The Magic Between
Stephanie Hoyt © 2021
All Rights Reserved
AB Cerise is a disaster. He’s an obsessive-compulsive ball of barely checked anxiety surrounding his Invisibility being discovered and used against him. He has no rational reason for it. None at all. The fear is annoying, unreasonable, absolutely nonsensical, considering the whole world is full of magic. Like, AB knows no one would care about him being a Concealer beyond him cracking after years of dodging the particularly bold interviewers’ questions of where he falls on the list of categories.
But the real kicker, what makes this obsession of AB’s so much worse, is the absolute lack of proof to support the possibility of someone being able to manipulate him and his Invisibility just by Knowing he is. In fact, his Invisibility has always been tied to his emotions, so the obsessive way he fixates on being controlled and the compulsive way he avoids ever turning Invisible only further destabilizes his magic. Again, AB knows this. He does.
When it comes to magic, AB is his own worst enemy, but he can’t stop. He’s spent nearly five years in therapy, and he’s still plagued by the same insidious hell his mind has created for optimal torture. His intrusive thoughts are a terrible inconvenience that AB has spent an inordinate amount of time wallowing over, but despite her best efforts, AB can’t accept what Dr. Barnes says. Her end goal, since the beginning, has always been for AB to publicly Divulge and rob his intrusive thoughts of their power. Unfortunately, AB can’t even think about Divulging without breaking out in a cold sweat.
But therapy hasn’t been a useless waste of time. He is trying and he is making progress. Sort of. He hasn’t made as much progress as he should, but he’s made enough. He can now stay present when he’s anxious, no longer getting lost in his emotions to the point he has to run off and hide before he Conceals in front of people he’s never Divulged to. Hell, AB even survived a strange, and frankly traumatic, case of the Frits from two years ago that resulted in him Concealing the moment he stepped on stage at a sold-out Madison Square Garden.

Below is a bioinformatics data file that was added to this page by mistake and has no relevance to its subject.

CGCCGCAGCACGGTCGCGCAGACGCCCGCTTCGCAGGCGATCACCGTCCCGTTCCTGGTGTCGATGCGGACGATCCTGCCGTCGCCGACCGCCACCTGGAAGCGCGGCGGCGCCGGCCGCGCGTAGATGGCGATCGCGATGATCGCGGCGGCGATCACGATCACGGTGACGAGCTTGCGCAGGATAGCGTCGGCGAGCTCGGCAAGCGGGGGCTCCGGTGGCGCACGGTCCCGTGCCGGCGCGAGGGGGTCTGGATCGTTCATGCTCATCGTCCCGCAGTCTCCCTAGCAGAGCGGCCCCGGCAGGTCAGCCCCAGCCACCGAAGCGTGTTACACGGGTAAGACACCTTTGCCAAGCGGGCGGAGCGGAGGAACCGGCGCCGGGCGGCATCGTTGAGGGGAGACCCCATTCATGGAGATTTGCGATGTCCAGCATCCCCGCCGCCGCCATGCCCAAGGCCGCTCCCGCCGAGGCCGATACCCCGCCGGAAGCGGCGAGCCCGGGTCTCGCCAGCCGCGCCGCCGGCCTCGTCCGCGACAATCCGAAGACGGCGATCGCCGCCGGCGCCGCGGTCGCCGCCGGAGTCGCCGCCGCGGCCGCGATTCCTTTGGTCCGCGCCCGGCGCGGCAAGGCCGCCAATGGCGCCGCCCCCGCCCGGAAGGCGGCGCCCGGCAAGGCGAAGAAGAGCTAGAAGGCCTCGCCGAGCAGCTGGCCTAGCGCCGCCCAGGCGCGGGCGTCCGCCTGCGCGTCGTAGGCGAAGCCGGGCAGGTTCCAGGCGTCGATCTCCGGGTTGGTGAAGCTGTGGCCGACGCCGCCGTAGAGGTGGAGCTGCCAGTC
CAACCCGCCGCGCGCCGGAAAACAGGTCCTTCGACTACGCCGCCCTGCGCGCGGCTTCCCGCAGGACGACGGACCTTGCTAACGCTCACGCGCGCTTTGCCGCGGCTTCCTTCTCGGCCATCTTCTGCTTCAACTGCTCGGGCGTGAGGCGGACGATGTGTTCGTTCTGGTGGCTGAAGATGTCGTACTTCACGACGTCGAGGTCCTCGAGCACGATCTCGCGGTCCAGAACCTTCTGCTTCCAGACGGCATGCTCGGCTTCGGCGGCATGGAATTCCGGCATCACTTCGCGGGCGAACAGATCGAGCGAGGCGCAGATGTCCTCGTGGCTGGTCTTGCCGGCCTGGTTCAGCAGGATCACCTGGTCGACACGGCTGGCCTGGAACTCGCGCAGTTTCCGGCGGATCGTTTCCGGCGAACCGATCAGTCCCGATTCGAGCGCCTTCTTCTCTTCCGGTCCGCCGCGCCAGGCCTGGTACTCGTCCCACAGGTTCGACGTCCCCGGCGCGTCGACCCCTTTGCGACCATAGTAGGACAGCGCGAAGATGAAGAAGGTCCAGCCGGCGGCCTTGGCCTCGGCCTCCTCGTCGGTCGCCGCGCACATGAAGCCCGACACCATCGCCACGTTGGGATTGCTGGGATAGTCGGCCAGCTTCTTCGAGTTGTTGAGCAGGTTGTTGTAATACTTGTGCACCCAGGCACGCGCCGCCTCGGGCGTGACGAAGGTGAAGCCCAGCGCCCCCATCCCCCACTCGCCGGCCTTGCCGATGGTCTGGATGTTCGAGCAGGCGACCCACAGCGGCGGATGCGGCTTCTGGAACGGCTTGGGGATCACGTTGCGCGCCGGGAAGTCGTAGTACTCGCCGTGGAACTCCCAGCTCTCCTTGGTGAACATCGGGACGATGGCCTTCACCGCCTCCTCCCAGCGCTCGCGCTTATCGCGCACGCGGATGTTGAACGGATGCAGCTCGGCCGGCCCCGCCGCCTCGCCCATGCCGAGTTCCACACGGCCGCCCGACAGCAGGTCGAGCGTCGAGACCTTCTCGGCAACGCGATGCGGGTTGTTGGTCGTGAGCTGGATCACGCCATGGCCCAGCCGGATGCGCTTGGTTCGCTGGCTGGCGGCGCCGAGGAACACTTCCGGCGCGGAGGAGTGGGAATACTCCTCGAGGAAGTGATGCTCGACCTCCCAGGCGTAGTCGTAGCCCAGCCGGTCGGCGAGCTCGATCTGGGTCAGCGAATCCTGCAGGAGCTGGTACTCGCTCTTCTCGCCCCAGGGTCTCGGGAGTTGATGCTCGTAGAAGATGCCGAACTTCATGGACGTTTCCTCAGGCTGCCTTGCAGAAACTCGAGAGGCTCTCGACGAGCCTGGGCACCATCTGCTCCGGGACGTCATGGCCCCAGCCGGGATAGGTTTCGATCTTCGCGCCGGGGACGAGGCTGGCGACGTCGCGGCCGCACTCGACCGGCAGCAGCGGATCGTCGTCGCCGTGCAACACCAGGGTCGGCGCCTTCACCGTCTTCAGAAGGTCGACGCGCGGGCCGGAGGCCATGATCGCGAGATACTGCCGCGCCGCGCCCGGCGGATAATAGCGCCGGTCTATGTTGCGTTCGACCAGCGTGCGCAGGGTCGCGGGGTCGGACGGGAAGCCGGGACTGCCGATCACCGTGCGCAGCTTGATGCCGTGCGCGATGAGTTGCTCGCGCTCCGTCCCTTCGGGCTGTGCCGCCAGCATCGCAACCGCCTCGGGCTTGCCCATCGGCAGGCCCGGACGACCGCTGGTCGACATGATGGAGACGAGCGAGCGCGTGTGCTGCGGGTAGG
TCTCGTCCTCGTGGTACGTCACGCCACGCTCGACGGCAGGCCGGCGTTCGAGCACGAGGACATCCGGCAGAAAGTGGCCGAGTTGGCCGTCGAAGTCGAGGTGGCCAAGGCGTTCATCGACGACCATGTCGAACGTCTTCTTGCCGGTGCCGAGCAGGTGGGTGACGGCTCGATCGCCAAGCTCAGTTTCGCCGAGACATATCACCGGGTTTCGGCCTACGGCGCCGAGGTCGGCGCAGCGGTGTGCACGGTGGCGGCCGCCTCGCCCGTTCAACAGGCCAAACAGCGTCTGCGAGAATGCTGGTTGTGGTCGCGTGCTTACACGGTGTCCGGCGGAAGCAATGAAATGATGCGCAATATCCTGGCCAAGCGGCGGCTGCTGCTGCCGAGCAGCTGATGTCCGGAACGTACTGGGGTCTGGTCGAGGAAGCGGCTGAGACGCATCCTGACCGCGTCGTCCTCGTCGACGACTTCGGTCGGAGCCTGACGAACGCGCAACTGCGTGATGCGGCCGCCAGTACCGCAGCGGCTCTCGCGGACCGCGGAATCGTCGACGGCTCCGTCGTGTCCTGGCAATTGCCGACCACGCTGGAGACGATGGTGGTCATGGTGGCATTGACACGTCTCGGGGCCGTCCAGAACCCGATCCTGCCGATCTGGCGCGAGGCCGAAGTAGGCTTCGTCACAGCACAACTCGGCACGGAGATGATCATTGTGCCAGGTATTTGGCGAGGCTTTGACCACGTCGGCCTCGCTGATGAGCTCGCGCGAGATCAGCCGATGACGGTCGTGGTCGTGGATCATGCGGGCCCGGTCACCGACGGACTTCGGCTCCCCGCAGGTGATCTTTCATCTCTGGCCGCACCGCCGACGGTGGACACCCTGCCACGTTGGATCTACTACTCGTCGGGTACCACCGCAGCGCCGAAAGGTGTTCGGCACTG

Sure, the whole ordeal led to a spike in anxiety, a tightening of the grip the fear of being Known and controlled had over him, but the very thought never got the best of him. He never turned Invisible because of it. Which, in AB’s opinion, is a significant achievement, considering how Displaying in front of tens of thousands of strangers would’ve been a catastrophic, debilitating event at the start of his therapy journey.
AB thinks about going Invisible often. Thinks about the only indication he even had the Frits was the split second of spontaneous Concealment. About the two full weeks he spent monitoring for other symptoms that never appeared. About his Invisibility always coming with a spark and how the sensation at the Garden was wild and electrifying. How much more exhilarated he was on stage—as if the dial had been turned all the way up, maxed out. But mostly, AB thinks about the random times the same sensation has prickled beneath his skin while he wanders New York City—fast and intense but never as substantial as the one at the concert, never enough to bring on the Frits, not even a tiny blip of Invisibility.
He’s at brunch, smiling awkwardly as people recognize him on his mimosa-soaked trek to the bathroom, when the same electricity makes another appearance. This time, the sensation is accompanied by a sharp tug at his heart, and AB knows, deep in his bones, Invisibility will be inevitable no matter how hard he tries. He speeds to the bathroom; thankful the sensation doesn’t reach its peak until after the door shuts; annoyed as he checks to find his hand the same transparent purple he always is while Concealed.
Personally, AB thinks a lap full of mimosas is enough inconvenience for the day, but the universe doesn’t seem to agree. Not only can he not push the Invisibility down, but when he leans against the door to stop anyone else from coming in, and lets out a soft, frustrated groan, something clatters to the ground in front of him.
Because of course someone was already in here. Of course, AB couldn’t be spontaneously Invisible in peace. Of course, he already ruined his chance of getting out of the way without making a noise. Of course, this guy is staring at AB with wide bewildered eyes.
That’s not possible.
“What the fuck?”
Is AB shrieking? He’s definitely shrieking. But… “You can see me! You can see me? Can you see me?”
Not only can this absolutely beautiful man—no, this bro—see him, but he’s staring at AB with absolute wonder in his eyes. He opens his mouth but then shuts it with a click of his teeth; instead, he looks AB up and down with such a methodical intensity AB begins to fidget. AB wouldn’t consider himself a blusher, but every sweep of this guy’s eyes leaves AB burning. His gaze settles back on AB’s face before speaking, and when he does, AB thinks he must be hearing things—there’s no way.